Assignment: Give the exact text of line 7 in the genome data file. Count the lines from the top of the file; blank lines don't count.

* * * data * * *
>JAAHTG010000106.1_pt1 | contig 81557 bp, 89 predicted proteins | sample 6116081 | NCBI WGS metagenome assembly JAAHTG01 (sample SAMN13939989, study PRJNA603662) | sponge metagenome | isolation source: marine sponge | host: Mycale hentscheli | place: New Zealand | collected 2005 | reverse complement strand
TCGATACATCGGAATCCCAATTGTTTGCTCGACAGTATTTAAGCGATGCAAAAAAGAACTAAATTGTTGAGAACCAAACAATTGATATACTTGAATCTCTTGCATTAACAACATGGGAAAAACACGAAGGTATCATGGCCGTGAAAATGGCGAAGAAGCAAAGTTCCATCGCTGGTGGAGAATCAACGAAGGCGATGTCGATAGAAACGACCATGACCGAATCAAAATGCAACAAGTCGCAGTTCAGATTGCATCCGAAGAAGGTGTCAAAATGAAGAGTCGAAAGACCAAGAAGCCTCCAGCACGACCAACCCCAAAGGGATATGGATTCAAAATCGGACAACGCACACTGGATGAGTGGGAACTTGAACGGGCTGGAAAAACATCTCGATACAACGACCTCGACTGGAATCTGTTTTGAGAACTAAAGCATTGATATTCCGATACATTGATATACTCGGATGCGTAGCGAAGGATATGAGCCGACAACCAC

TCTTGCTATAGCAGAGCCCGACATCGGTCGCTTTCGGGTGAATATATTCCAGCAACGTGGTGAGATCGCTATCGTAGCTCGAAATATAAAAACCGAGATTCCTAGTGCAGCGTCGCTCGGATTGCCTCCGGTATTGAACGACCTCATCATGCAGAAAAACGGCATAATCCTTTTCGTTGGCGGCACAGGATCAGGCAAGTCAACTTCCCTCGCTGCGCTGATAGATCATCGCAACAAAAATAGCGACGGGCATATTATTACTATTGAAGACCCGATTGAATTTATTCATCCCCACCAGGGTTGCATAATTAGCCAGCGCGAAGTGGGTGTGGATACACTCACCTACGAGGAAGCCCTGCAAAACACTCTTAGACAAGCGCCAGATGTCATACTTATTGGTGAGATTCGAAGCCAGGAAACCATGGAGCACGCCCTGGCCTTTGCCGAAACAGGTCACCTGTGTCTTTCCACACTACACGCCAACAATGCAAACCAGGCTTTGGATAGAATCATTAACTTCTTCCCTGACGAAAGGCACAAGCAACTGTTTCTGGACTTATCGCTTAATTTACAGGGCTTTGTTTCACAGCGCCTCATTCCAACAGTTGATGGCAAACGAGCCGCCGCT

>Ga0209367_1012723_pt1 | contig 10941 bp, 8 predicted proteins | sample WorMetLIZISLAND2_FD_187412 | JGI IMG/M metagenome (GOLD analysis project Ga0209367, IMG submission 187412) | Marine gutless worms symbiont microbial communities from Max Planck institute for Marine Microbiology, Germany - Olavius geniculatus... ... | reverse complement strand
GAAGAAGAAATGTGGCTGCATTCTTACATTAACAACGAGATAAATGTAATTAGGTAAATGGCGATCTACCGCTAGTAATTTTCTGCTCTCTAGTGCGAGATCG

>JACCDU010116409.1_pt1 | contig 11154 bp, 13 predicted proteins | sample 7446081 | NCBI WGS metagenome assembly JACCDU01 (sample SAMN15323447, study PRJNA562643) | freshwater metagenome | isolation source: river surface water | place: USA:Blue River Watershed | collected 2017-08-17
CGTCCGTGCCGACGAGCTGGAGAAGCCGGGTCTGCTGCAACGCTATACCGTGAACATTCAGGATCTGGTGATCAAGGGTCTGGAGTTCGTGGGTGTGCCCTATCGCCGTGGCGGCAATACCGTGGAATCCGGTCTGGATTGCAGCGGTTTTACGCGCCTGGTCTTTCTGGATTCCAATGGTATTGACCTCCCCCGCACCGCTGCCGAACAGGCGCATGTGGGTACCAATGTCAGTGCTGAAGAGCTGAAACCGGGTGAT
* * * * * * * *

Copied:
CGTCCGTGCCGACGAGCTGGAGAAGCCGGGTCTGCTGCAACGCTATACCGTGAACATTCAGGATCTGGTGATCAAGGGTCTGGAGTTCGTGGGTGTGCCCTATCGCCGTGGCGGCAATACCGTGGAATCCGGTCTGGATTGCAGCGGTTTTACGCGCCTGGTCTTTCTGGATTCCAATGGTATTGACCTCCCCCGCACCGCTGCCGAACAGGCGCATGTGGGTACCAATGTCAGTGCTGAAGAGCTGAAACCGGGTGAT